In the May 6 issue of Science magazine, a paper co-authored by a researcher from DOE's Atmospheric Radiation Measurement (ARM) Program shows an increase in the amount of solar energy reaching the earth. This increase is a reversal in the trend of decreased downwelling energy that was observed during the 1950s until the mid to late 80s. The article highlights more recently available and expansive data, such as long-term cloudless sky estimates from algorithms developed through the ARM Program. Because a decrease in solar energy input to the surface would decrease the amount of warming of the surface air, the earlier trend may have acted to somewhat mask the projected global greenhouse warming trend. With the current trend, the projected greenhouse warming signal might become more apparent. For this study, the Global Energy Balance Archive (GEBA) was the main source of data prior to 1990, and the Baseline Surface Radiation Network (BSRN) of the World Climate Research Program, of which the ARM Climate Research Facility is a participant, was used for data from 1992 on.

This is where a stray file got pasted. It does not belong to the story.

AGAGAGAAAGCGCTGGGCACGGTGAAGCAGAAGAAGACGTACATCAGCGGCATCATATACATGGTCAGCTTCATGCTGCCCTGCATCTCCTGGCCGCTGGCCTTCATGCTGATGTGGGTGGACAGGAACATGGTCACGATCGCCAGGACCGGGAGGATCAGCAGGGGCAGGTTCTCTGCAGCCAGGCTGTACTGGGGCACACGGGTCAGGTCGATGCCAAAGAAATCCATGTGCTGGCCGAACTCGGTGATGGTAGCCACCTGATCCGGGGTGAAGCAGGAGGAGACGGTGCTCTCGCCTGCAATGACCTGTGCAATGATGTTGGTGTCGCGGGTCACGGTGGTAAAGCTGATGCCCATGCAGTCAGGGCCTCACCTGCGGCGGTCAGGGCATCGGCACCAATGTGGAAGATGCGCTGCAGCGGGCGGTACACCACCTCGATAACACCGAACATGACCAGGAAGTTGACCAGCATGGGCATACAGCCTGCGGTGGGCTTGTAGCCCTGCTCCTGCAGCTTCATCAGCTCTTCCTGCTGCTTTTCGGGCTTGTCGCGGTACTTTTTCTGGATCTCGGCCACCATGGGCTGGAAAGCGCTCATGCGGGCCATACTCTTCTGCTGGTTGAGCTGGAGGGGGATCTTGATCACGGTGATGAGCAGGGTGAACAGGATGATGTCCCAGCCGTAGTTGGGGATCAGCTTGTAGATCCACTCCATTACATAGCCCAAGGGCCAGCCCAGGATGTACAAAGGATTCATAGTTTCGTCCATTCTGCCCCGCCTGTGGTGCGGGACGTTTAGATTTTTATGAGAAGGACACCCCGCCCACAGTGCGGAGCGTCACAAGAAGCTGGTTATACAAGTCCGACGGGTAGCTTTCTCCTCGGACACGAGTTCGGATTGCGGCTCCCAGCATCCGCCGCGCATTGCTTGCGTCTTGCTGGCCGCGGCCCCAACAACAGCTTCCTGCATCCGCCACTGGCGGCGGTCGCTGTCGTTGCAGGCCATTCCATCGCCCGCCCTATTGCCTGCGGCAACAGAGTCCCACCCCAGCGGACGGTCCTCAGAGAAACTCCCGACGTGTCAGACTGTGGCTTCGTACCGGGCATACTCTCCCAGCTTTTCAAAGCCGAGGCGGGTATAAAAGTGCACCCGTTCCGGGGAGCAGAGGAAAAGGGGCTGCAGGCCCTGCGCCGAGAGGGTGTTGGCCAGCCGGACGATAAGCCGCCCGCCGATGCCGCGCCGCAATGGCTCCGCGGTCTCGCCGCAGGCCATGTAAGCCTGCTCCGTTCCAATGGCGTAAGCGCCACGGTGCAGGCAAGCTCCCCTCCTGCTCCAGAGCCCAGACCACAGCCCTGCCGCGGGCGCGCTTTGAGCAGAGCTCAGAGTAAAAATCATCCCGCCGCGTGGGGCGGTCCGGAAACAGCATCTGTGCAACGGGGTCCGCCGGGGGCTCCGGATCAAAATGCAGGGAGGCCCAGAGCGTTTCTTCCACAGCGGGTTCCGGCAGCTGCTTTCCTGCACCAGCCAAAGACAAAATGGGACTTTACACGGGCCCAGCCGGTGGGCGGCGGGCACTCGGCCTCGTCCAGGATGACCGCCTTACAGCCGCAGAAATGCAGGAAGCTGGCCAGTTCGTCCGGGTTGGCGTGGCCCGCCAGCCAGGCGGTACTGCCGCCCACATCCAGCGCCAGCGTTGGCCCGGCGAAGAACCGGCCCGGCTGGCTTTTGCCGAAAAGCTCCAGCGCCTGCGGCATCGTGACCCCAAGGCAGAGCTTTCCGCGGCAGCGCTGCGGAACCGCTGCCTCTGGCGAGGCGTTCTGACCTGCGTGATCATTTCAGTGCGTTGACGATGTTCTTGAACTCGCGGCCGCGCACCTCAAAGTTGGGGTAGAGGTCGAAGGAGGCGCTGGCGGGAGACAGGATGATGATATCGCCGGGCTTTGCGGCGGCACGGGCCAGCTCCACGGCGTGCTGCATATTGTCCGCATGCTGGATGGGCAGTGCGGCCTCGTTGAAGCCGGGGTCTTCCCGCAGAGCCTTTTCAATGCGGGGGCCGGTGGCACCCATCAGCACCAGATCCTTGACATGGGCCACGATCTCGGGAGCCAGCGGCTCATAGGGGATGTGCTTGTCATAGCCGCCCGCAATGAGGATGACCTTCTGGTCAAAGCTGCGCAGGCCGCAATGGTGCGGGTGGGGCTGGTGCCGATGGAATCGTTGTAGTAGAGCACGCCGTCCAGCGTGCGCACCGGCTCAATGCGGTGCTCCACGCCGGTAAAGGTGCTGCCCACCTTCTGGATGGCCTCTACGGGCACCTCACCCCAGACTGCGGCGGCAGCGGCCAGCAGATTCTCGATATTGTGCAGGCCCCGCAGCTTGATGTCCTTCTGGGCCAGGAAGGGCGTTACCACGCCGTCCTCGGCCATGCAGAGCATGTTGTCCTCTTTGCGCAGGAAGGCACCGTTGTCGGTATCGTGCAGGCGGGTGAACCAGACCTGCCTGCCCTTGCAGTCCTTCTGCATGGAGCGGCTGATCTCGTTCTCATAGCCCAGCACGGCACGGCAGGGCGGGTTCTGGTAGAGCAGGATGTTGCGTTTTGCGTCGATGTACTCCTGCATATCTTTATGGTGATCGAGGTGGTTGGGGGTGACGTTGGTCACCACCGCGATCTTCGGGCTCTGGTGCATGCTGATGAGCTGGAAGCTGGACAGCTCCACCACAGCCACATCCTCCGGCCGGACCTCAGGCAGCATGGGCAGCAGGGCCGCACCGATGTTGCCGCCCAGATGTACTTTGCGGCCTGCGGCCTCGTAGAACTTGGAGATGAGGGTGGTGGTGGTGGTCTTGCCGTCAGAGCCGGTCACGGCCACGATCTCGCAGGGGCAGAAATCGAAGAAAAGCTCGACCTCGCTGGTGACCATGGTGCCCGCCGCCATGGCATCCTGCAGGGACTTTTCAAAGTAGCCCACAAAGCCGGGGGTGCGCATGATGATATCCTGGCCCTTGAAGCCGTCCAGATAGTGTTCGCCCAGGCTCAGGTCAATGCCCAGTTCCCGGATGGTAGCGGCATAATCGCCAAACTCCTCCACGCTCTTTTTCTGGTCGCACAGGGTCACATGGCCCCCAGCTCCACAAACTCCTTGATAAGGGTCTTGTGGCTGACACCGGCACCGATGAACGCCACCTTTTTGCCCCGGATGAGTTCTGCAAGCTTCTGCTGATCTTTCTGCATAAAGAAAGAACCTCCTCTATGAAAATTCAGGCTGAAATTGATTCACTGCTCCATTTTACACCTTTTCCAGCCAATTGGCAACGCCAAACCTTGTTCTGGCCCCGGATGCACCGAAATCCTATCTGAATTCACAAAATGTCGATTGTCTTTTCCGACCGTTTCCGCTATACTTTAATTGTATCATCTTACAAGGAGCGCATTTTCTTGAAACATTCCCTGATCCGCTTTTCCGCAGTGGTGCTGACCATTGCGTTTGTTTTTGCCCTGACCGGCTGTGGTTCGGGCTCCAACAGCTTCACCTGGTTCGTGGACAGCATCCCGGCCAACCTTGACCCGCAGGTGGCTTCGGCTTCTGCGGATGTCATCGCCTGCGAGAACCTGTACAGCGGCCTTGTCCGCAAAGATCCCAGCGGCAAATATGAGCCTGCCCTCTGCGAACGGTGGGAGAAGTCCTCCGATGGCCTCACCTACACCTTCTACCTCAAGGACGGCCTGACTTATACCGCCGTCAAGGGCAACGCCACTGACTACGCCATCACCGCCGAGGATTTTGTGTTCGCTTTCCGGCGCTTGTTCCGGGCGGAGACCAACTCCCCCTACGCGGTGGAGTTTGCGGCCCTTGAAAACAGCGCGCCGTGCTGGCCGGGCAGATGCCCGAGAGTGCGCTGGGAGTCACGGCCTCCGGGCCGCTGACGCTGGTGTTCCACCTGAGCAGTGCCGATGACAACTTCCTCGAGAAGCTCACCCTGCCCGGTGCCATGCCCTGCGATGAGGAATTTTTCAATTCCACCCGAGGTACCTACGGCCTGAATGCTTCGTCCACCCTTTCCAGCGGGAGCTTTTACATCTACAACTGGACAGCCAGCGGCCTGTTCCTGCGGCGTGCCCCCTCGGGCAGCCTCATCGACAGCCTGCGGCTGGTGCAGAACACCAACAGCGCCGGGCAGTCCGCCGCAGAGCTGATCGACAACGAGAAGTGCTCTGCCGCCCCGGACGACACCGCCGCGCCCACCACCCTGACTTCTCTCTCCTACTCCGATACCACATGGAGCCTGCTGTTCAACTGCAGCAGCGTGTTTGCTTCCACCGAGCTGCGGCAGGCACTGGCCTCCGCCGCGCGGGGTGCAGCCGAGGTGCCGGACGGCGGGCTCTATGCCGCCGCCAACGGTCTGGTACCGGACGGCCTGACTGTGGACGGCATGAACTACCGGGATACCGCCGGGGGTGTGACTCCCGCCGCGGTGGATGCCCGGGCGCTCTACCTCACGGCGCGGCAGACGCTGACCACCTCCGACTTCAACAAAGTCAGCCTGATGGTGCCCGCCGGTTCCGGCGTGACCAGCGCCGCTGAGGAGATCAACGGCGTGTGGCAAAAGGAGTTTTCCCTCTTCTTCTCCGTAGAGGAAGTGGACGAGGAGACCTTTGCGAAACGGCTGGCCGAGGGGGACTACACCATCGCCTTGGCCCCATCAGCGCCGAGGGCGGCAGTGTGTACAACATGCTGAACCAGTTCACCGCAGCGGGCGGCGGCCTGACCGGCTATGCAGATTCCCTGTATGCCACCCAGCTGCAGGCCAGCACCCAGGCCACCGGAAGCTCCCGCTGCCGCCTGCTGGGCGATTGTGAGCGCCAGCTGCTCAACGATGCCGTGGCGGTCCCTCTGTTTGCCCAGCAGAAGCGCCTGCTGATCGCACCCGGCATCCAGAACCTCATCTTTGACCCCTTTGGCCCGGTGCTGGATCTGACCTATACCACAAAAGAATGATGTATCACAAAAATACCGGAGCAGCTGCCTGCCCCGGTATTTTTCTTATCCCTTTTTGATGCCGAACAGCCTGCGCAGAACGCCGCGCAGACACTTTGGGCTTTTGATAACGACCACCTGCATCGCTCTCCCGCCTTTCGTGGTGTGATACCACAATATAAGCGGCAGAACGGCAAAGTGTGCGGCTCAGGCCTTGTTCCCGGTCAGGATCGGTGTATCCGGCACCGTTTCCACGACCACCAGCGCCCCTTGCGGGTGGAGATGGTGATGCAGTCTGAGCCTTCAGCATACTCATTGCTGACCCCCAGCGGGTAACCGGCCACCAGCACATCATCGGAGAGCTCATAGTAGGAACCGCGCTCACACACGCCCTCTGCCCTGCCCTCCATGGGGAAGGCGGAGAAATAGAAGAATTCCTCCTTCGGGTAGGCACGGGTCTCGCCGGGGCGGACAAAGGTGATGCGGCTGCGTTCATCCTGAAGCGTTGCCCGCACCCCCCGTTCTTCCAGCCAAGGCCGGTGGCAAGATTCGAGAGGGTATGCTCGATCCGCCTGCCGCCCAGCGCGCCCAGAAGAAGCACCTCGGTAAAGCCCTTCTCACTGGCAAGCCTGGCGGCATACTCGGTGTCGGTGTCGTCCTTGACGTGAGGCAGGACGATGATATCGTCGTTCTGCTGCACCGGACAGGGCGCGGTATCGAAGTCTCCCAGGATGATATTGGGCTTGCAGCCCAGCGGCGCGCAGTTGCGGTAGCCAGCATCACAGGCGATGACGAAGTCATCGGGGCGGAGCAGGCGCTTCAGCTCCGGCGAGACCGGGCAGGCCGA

Wild, M., H. Gilgen, A. Roesch, A. Ohmura, C. N. Long, E. G. Dutton, B. Forgan, A. Kallis, V. Russak, and A. Tsvetkov, (2005): From dimming to brightening: Decadal changes in solar radiation at the Earth's surface, Science, 308, Issue 5723, 847-850, [DOI:10.1126/science.1103215].
Contact: ARM: Wanda R. Ferrell, SC-23.3, (301) 903-0043
SC-33.1 Earth and Environmental Sciences Division, BER
(formerly SC-23.3 Climate Change Research Division, OBER)
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